2017 - on going
SHEDx is a community engagement programme initiated by a community interest company The Community Brain in Kingston. Hayatsu Architects have been working with The Community Brain since 2017, together with postgraduate architecture students from Kingston School of Art with the co-tutor Jim Reed.
Based on the notion of the university as a centre for productions and incubator of new ideas, we have been building a series of ‘sheds’ in order to establish a strong relationship between the school and its local community, and making architecture as a social act.
Heritage Shed is a flat-pack exhibition space which promotes allotment culture around the UK. It is an exact replica of a crooked existing shed in Tolworth Allotment, and plays oral recordings of local gardeners. It travelled to various places in London during summer 2018, including the Victoria and Albert Museum, the Hampton Court Flower Show, and the Garden Museum in Lambeth.
Surbiton Yatai is a festival float designed to appear during the annual community-led event Seething Festival in Surbiton. Inspired by Japanese traditional festival floats, it consists of a large, heavy, and wheeled structure which requires a lot of people to pull it. Recycled milk bottles hung on the exterior of the structure contain wild flowers and herbs. Seed bombs were given away during the festival in order to promote the idea of good growth.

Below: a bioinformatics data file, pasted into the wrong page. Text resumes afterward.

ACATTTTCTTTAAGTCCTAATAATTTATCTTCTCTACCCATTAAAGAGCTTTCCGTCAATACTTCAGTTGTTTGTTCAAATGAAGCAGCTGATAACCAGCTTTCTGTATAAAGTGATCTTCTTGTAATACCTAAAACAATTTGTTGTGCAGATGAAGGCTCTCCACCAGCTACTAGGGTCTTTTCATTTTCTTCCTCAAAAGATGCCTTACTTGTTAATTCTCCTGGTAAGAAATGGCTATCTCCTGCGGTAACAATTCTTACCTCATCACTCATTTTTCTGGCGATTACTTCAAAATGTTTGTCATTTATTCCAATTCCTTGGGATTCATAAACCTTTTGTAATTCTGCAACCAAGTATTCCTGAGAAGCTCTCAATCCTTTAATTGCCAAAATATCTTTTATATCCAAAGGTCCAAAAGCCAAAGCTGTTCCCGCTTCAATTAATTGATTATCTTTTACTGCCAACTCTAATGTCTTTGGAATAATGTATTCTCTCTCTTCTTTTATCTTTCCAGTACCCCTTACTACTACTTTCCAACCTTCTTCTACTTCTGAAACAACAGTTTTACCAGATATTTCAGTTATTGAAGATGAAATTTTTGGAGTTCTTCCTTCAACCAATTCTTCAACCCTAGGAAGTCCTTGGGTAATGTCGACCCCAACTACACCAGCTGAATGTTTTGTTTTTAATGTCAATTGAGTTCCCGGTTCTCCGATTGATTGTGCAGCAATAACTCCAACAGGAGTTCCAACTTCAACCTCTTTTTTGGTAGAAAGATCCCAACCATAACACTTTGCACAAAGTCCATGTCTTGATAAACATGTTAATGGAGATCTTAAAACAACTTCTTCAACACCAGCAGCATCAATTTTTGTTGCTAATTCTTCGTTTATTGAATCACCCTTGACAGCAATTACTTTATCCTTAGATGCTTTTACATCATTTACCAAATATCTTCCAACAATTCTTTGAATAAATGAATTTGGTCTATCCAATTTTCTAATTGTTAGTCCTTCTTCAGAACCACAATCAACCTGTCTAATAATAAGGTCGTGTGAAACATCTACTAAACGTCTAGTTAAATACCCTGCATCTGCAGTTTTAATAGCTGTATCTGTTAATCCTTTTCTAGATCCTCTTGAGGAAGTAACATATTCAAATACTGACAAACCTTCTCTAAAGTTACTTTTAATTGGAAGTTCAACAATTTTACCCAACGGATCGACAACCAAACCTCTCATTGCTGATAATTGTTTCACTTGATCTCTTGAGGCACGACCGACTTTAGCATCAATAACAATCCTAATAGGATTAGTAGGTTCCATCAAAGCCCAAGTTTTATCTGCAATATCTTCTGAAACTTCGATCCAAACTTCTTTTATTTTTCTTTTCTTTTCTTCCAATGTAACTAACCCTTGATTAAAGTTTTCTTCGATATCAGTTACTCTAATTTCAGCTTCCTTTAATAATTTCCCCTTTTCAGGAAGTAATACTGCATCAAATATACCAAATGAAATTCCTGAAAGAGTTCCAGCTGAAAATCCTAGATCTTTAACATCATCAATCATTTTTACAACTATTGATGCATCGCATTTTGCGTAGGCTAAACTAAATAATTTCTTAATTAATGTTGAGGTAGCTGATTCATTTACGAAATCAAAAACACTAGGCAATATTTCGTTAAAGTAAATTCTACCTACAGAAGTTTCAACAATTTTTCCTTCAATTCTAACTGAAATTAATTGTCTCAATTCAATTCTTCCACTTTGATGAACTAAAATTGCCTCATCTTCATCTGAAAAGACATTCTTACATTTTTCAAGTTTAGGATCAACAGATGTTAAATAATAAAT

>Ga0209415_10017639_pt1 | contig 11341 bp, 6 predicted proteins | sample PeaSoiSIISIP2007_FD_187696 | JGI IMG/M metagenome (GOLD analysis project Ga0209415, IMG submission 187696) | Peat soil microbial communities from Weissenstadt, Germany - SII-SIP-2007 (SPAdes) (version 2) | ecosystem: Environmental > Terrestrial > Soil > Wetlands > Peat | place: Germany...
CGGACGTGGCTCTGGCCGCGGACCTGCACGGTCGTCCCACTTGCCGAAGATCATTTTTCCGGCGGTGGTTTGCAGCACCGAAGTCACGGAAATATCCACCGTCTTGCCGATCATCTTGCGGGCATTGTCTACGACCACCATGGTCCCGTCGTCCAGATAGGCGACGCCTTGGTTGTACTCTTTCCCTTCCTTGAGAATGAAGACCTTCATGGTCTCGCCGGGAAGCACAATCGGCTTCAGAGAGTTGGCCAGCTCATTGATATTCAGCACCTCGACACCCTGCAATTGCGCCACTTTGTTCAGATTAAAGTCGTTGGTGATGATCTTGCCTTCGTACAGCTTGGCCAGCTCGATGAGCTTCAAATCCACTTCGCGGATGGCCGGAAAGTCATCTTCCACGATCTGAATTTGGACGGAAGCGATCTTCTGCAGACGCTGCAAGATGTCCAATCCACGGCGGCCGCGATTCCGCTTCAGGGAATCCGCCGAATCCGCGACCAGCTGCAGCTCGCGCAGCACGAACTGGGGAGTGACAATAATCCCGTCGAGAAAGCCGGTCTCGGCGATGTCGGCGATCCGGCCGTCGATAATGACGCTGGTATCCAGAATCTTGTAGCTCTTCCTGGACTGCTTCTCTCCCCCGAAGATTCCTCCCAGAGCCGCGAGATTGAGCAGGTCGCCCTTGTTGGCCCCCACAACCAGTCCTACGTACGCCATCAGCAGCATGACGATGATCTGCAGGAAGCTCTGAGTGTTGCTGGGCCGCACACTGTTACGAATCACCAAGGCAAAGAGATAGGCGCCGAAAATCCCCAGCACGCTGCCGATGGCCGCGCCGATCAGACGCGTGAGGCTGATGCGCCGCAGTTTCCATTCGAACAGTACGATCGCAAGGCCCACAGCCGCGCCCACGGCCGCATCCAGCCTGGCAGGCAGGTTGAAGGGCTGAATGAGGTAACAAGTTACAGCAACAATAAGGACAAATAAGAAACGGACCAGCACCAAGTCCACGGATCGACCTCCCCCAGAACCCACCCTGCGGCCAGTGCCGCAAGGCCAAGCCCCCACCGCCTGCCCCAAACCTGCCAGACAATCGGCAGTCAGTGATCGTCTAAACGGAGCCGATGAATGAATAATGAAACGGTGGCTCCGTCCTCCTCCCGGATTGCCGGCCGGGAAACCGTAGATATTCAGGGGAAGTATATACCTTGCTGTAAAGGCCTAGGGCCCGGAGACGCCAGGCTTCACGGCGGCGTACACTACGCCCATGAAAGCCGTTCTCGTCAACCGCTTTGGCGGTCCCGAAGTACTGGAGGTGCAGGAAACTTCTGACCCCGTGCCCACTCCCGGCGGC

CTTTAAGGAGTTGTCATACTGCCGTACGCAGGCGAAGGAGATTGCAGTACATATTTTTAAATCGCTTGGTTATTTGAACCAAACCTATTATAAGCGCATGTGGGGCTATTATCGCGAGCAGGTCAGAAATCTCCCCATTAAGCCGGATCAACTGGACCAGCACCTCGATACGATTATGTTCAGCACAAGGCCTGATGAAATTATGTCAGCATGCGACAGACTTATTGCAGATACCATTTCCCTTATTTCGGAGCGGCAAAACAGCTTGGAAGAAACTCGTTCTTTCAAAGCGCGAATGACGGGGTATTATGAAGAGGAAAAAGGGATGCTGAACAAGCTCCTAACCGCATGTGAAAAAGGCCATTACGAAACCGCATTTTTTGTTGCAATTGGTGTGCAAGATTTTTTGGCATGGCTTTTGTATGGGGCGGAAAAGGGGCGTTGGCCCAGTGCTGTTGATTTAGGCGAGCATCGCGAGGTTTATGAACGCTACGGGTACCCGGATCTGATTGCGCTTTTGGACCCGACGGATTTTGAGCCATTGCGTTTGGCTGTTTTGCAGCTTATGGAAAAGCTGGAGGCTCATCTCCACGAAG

Green Shed is a fleet of four garden ‘pods’ carrying gardening tools, soil and plants, towed behind bicycles to enable various community planting events which take place in Tolworth. The main structural frames were built by makers Andrew&Sitraka, whilst the walls are clad in cedar shingles individually decorated by school children using locally-sourced clay paint. The paintings are themed around nature and wildlife as well as the children’s dreams for the area.
Most structures were built in the 3D workshop in Kingston School of Art, which acted as a centre of production for the local community, bringing architecture in direct contact with its local users. The project is supported by the Good Growth Fund from GLA and Heritage Lottery Fund, and won Community Engagement in the Planning Process in the London Planning Awards 2019.
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